What is an “Upset Sale” and Why Do They Only Care About it in Pennsylvania?

Written by Mitchell Drimmer

March 11, 2024

Most states have a very similar convention when it comes to recovering unpaid real estate taxes. In most states, when taxes are due and not being paid, the taxing authority will exercise its right to hold a tax lien auction, which will eventually lead to a tax deed sale or a redemption from the owner. A tax deed sale is a public auction where a local government or taxing authority sells a property to recover unpaid property taxes. Not so in Pennsylvania.

In Pennsylvania, the government uses a method known as “an Upset Sale.”

What is an Upset Sale?

An Upset Sale is a legal process in Pennsylvania to collect delinquent property taxes. When a property owner fails to pay their property taxes, the local tax authority may take steps to recover the outstanding taxes. The Upset Sale is one of the stages in this process. During an Upset Sale, properties with unpaid taxes are auctioned off to the highest bidder by the tax authority. In other states, a tax lien is auctioned off to investors looking for a return on their principal.  In Pennsylvania, the winning bidder acquires the property, subject to any liens or mortgages, and the proceeds from the sale are used to satisfy the delinquent taxes. This is equitable because debts to community associations, mechanics, and other creditors are not immediately wiped out. 

That means that if you purchase a property at an Upset Sale, you are responsible for any other unpaid liens or judgments on the property. Most people assume that when they buy a property at a tax sale, they don’t have to worry about other liens, such as a mortgage. This is not true at the Upset Sale. Sometimes, people find out how much they owe after the sale, and perhaps that is the etymology of the phrase “Upset Sale.” This can be particularly upsetting (not a pun) in Pennsylvania, where an HOA is not required to perfect a lien. A buyer at an Upset Sale might not know how much they may have to pay to have an unencumbered title on the property they just purchased. A manager or a board member may know, which might lead to shenanigans, but that is another story for another day.

If an HOA is unable to collect dues from a homeowner, it may place a lien on the property. Not so in Pennsylvania,where perfecting a lien is not a condition precedent, and the amount owed to the association could be enigmatic. See London Towne Homeowners Ass’n v. Karr for all the details.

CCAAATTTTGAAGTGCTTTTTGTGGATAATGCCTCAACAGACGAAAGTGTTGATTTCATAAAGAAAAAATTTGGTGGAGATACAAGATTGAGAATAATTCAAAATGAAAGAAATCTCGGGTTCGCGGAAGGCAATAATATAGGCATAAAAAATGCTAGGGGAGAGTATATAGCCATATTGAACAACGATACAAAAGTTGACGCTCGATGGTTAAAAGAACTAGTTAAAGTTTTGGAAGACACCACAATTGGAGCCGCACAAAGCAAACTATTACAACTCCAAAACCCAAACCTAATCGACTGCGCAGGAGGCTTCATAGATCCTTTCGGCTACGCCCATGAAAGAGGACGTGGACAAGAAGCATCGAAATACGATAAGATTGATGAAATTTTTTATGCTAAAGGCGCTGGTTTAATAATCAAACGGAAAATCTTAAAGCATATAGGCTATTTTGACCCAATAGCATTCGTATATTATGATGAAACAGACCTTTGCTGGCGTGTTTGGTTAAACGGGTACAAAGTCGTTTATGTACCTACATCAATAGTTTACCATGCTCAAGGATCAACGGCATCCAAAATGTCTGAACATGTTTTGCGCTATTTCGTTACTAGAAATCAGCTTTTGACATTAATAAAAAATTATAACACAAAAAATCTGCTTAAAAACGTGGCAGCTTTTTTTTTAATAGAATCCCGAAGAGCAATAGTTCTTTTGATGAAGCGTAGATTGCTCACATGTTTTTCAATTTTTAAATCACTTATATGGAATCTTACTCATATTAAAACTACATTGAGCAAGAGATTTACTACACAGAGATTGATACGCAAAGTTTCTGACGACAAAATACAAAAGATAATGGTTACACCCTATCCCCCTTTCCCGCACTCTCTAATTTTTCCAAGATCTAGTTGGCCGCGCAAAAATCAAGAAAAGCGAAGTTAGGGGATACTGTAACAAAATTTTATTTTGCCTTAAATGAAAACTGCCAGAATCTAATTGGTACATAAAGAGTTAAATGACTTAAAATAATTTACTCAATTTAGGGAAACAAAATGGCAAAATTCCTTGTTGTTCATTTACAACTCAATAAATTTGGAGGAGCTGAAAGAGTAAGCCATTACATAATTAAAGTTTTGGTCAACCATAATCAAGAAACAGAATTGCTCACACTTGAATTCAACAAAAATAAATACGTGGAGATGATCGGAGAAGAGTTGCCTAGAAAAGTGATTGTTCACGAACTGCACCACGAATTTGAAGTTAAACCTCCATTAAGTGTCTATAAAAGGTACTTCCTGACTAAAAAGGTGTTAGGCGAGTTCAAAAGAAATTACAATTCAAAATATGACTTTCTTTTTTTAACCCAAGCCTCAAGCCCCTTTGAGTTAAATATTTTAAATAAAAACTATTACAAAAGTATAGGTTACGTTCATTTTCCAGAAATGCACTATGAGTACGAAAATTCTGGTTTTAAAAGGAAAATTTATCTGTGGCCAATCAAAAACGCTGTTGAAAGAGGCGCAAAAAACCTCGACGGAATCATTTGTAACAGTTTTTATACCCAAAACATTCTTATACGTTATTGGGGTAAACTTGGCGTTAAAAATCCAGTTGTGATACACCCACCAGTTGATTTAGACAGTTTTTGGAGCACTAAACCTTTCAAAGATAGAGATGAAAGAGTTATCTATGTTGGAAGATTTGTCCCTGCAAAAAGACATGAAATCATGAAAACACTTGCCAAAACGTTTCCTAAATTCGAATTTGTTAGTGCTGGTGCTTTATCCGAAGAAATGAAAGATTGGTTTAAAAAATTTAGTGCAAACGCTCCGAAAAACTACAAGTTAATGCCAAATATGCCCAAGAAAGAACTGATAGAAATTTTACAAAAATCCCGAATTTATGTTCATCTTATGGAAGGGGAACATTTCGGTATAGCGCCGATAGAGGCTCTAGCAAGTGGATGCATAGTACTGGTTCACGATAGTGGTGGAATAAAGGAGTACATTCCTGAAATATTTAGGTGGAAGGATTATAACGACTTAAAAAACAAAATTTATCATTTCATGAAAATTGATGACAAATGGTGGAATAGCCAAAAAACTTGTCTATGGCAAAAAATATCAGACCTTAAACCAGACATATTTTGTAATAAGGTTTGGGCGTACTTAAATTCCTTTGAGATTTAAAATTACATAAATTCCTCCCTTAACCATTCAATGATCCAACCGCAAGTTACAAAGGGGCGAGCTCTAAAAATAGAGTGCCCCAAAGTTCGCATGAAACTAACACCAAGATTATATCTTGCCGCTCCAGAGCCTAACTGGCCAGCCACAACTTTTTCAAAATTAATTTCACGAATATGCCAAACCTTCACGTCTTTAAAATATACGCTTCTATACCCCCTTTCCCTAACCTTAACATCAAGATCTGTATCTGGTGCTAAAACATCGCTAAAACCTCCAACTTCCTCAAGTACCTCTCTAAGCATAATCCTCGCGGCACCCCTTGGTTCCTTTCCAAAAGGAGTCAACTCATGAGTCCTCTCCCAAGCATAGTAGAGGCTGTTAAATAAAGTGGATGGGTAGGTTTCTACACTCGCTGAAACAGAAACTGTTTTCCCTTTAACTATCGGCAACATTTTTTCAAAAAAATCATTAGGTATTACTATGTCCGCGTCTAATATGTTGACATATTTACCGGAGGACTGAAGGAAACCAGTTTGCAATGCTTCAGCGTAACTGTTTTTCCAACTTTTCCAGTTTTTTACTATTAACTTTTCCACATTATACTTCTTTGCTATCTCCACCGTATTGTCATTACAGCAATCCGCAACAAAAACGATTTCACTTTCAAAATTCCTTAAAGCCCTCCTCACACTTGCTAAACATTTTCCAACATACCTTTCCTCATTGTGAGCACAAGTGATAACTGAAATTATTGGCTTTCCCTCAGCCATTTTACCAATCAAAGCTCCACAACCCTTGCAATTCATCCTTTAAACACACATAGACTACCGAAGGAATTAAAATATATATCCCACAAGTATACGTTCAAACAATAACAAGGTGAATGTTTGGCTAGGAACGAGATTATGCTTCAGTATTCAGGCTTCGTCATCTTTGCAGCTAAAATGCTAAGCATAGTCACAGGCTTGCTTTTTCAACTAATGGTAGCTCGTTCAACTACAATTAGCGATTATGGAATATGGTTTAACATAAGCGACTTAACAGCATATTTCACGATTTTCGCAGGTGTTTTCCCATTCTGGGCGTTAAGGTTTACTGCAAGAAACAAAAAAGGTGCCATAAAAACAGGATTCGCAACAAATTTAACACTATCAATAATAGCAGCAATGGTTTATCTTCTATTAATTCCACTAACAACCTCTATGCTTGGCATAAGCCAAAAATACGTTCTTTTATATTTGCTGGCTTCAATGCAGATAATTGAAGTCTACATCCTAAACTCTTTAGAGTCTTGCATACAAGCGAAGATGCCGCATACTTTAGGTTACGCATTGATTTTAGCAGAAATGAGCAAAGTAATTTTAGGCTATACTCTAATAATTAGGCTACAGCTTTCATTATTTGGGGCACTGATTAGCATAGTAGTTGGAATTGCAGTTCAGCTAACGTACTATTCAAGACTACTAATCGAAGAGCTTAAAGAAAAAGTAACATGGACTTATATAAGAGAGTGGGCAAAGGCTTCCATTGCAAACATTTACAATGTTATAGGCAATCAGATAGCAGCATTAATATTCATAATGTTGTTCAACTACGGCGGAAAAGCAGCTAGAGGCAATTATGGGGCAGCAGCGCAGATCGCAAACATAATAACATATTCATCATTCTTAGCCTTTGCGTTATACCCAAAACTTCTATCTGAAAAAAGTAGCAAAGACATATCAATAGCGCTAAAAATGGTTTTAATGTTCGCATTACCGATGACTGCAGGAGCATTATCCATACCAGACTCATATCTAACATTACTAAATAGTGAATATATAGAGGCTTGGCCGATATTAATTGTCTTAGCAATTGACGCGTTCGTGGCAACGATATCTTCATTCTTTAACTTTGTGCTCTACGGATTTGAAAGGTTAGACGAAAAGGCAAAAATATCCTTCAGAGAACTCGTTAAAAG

Competition for Limited Funds

At an Upset Sale, the property is sold to the highest bidder. If multiple parties, including the local tax authority, mortgage lenders, and the HOA, have claims on the property, they may end up competing for the limited sale proceeds. In such cases, the HOA may only receive a fraction of the outstanding dues. From the buyer’s perspective, “caveat emptor.”

If there are no buyers at the Upset Sale, the next step is for the tax authority to have a Judge remove all the encumbrances (suc as liens, judgments, and mortgages). whereat this point, either a tax deed investor will buy the property, it will be sold to a third party, or it will not be sold at all. This process is known as a “judicial sale” in Pennsylvania. 

For those of you who are curious about a property not selling in a judicial sale in Pennsylvania, there is a third step: a “repository sale,” where the county can sell the property at a “bargain basement” price point. Too many of these can hurt the property values of the association the property is within.

In Pennsylvania, an Upset Sale can have a profound impact on a homeowners’ association, especially when homeowners cannot pay their dues and property taxes concurrently. To mitigate these risks, HOAs should create a Uniform Collection Policy, and when a property goes delinquent, send it off to a collection agency as expeditiously as possible. Boards and managers must address the issue before a unit winds up in a Tax Deed dilemma and the debt to the HOA is wiped out.

Understanding the Upset Sale process is crucial for HOAs in Pennsylvania to navigate financial challenges and continue serving their communities effectively. If your association in Pennsylvania has homeowners who are delinquent on their property taxes and HOA dues, contact us for a free assessment and information on how Axela Technologies can help.


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